Omurice (Chicken Rice Wrapped with Fried Egg)

Okonomiyaki (Japanese Assorted Pancake) (Similar to egg foo young, but grilled instead of fried)

Tamagoyaki and Tamago Nigiri

Katsudon (Tonkatsu Deep Fried Pork and Egg Bowl)

Rice… It’s Everywhere!

I just finished hanging our wet laundry on the drying rack in front of the kerosene heater.

Our washing machine isn’t very efficient when it comes to laundering clothes, but at least the soapy film and rice particles it leaves behind make for interesting aromatics while baking in the living room.

Rice! Rice! It’s everywhere!
On your socks and underwear

On the floor and in her hair
Rice! Rice! It’s everywhere!

Butternut Squash & Lentil Coconut Curry / Curried Tilapia with Mango Salsa

Butternut Squash, a winter squash which is in abundance and often very inexpensive this time of year, is a staple for fall menus. It is an excellent source of fiber, vitamin C, manganese, magnesium, vitamin A and potassium.

The problem is that it’s often just served rather plainly as a pureed soup or mashed with pine nuts sprinkled over top. After awhile, one can only take so much of the same squashy flavor over and over again — which is why I set out to find something a little different!

These recipes went well together. They are adapted from ones found as I like the “ingredient search” for when I have random ingredients on hand and am curious what I can make from them.

Lentils, an ingredient in the recipe below, have many health benefits, too. The squash and lentils lend a delicately sweet, earthy flavor to this recipe while the curry, cayenne pepper and exotic coconut undertones made for a complex mouthwatering dish.

Butternut Squash & Lentil Coconut Curry

    1 tablespoon peanut oil
    1 small onion, chopped
    1 tablespoon minced fresh ginger root
    1 clove garlic, chopped
    1 cup dry lentils
    1 cup butternut squash – peeled, seeded, and cubed
    1/3 cup finely chopped fresh cilantro
    3 cups water
    1 can unsweetened coconut milk
    3 tablespoons tomato paste
    1 tablespoon curry powder
    1/2 teaspoon cayenne pepper
    1/2 teaspoon ground nutmeg
    salt and pepper to taste
    6 cups Cooked Basmati rice


1. Heat the oil in a large pot over medium heat, and cook the onion, ginger, garlic,until onion is tender.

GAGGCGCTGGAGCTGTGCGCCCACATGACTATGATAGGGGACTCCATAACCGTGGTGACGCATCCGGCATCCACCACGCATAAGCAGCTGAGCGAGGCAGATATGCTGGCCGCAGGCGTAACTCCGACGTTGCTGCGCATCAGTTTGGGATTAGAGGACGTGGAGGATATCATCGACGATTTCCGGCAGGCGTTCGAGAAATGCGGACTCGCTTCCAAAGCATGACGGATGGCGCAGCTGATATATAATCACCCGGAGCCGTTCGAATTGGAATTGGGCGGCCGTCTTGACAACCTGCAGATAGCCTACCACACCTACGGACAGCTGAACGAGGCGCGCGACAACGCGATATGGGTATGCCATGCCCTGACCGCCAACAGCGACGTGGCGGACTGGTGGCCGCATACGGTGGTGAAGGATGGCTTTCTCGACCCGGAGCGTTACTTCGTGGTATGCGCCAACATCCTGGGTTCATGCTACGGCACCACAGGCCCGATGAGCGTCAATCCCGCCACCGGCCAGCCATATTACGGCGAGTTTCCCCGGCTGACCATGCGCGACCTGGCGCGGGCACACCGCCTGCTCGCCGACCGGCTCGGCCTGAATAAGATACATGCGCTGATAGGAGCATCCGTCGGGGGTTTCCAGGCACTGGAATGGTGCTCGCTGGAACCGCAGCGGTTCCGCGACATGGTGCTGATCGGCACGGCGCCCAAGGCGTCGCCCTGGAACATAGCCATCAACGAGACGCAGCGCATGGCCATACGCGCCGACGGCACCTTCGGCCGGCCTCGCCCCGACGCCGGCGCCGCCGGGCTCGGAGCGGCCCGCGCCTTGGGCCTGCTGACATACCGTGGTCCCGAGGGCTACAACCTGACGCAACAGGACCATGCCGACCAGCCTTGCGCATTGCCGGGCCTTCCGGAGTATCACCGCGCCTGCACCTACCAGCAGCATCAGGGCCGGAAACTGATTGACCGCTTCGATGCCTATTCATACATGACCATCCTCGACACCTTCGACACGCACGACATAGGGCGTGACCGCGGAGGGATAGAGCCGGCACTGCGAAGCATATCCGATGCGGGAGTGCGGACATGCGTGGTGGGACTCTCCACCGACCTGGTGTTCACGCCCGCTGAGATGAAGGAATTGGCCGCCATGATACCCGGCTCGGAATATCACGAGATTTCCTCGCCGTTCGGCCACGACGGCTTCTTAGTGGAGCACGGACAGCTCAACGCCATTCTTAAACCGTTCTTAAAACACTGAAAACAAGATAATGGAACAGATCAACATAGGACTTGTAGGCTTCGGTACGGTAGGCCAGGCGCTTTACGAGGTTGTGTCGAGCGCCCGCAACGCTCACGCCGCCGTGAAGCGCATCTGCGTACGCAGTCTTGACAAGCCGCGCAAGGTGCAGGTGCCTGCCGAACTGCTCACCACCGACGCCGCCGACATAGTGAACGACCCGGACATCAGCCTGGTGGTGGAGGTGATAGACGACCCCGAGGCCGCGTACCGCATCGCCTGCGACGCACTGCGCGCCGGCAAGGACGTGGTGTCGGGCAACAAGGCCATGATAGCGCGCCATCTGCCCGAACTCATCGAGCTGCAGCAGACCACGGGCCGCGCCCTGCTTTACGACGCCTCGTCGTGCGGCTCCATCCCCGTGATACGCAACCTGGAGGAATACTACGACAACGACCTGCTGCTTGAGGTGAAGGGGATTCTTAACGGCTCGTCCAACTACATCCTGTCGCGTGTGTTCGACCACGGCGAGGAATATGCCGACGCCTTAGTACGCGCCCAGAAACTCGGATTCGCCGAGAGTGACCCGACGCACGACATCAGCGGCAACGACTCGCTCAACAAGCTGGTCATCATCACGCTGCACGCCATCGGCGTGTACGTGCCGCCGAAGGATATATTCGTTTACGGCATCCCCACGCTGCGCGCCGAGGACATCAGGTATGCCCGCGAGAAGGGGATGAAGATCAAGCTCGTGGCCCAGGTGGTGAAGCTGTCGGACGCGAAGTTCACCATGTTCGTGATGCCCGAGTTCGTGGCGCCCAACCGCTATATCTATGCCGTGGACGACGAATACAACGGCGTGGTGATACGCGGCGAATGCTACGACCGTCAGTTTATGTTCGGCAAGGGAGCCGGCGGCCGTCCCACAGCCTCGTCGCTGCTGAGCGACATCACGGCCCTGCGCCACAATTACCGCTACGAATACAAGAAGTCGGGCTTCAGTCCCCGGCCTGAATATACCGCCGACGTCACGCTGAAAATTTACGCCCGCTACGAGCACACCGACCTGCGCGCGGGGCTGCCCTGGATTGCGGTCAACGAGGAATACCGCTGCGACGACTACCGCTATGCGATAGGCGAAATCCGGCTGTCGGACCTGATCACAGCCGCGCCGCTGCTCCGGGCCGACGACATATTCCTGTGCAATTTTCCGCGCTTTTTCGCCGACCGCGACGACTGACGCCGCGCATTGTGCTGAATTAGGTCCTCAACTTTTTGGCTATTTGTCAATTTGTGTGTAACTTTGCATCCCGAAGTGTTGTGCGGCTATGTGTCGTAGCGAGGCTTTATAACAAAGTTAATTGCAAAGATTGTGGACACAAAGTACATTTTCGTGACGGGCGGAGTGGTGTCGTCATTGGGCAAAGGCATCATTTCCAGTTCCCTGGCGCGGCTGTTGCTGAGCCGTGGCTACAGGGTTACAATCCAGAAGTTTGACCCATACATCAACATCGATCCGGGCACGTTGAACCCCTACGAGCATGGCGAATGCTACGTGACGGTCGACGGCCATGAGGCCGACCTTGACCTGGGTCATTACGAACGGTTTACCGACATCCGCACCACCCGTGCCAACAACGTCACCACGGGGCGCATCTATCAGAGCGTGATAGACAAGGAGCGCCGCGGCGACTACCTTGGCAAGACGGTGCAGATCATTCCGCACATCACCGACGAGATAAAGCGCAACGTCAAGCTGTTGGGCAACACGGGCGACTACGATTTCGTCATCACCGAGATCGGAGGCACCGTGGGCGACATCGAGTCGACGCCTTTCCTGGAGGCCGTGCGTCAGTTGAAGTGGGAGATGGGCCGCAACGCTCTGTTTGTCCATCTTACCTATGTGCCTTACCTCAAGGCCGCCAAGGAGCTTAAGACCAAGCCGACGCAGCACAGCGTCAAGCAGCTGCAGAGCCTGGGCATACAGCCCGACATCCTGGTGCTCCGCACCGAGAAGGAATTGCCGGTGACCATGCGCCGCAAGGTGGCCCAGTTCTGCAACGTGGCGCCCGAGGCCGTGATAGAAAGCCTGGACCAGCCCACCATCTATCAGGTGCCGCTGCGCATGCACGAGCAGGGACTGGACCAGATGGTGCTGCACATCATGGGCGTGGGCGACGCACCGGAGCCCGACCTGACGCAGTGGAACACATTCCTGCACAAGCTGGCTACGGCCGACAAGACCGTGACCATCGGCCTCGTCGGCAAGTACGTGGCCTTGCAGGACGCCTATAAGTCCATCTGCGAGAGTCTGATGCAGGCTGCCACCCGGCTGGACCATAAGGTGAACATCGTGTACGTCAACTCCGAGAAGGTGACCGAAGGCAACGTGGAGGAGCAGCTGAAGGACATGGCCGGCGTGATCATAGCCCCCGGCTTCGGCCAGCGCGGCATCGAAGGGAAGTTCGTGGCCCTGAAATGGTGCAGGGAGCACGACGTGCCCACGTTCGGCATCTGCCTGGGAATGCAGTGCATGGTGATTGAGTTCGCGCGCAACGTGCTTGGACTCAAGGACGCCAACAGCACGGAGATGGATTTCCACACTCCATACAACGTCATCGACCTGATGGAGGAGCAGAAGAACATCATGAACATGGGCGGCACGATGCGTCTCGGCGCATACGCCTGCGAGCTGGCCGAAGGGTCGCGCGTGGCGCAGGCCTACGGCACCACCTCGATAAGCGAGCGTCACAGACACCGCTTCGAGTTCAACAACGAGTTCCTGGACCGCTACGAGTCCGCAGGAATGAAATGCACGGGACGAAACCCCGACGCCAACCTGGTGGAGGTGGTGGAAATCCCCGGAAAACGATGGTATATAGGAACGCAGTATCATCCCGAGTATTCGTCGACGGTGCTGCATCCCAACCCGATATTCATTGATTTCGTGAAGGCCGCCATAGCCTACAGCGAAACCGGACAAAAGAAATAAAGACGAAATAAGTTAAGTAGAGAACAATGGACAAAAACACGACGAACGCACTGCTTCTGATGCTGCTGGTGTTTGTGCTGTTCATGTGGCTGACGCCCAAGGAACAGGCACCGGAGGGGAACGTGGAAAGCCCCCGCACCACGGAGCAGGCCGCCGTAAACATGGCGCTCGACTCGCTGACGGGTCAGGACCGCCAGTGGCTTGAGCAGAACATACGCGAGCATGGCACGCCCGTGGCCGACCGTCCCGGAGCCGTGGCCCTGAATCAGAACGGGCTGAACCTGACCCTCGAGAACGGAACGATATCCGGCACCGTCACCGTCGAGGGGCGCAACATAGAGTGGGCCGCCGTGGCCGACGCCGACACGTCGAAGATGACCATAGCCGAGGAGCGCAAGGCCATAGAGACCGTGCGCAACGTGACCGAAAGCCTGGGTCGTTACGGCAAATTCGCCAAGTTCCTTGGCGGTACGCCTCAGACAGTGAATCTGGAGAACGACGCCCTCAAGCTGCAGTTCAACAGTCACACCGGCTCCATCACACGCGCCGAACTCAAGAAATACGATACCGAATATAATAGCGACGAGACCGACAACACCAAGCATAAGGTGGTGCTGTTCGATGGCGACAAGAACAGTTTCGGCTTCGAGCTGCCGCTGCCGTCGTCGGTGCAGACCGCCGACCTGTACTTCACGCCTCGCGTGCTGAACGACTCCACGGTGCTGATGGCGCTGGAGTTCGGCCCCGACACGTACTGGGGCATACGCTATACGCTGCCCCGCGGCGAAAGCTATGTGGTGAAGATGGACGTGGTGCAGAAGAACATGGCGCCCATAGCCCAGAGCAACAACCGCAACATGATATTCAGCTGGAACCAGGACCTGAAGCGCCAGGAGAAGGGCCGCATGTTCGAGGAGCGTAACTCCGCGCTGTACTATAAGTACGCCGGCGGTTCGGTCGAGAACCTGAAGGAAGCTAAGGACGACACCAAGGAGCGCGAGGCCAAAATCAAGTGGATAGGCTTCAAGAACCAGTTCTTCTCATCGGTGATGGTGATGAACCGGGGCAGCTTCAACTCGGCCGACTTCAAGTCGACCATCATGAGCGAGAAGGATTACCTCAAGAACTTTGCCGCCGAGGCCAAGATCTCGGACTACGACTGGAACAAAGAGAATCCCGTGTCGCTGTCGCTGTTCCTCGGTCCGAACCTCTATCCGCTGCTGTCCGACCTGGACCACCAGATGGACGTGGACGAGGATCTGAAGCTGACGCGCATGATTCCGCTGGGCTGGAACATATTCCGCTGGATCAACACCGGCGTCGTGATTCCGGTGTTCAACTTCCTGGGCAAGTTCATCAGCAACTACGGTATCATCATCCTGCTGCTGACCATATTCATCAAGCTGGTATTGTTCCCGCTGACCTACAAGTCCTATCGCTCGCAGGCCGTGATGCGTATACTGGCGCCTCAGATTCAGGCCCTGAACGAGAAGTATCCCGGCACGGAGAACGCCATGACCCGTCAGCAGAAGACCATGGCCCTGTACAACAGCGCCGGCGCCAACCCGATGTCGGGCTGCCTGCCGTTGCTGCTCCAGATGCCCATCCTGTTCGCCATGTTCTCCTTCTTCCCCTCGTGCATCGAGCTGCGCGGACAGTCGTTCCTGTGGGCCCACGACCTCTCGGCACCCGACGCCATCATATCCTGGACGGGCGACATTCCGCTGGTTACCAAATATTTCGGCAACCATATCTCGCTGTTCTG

2. Mix the lentils, squash into the pot. Stir in the water, coconut milk, and tomato paste. Season with curry powder, cayenne pepper, nutmeg, salt, and pepper. Bring to a boil, reduce heat to low, and simmer 30 minutes, or until lentils and squash are tender. Stir in fresh cilantro just before serving. Serve over Basmati rice.

The fish was good by itself, but was delicious served with this salsa. The cilantro perfectly balanced the sweetness of the mangoes, the spice of the cayenne, the pungency of the red onions and the bitterness of the lime:

Curried Tilapia with Mango Salsa

    1 mango – peeled and diced
    1/4 cup chopped red onion
    1/8 teaspoon cayenne pepper
    1/2 cup cilantro leaves, chopped
    4 tablespoons fresh lime juice (2 tablespoons for rub; 2 tablespoons for salsa)
    1/2 teaspoon salt

    2 tablespoons olive oil, divided
    1 tablespoon curry powder
    1 tablespoon garlic pepper seasoning
    4 fresh tilapia fillets


1. For the mango salsa, combine the mango, red onion, cayenne pepper, cilantro, 2 tablespoons lime juice and salt in a glass bowl. Set aside.
2. For the tilapia rub, mix together 1 tablespoon of olive oil, 2 tablespoons lime juice, curry powder and garlic pepper in a small bowl. Rub this mixture onto both sides of the fish fillets.
3. Heat the remaining 1 tablespoon olive oil in a large skillet over medium-high heat. Cook the fish for about 3 minutes on each side or until it flakes easily with a fork.
4. Serve with the mango salsa.

I served the dinner with plain yogurt (to mix in with the curry to lessen the spice for the children) pre-packaged Naan. For dessert, Rasgulla(also pre-made – I just had to add the sweetened milk) sprinkled with chopped pistachios. Dessert would have been even tastier with Chai Tea – maybe next time!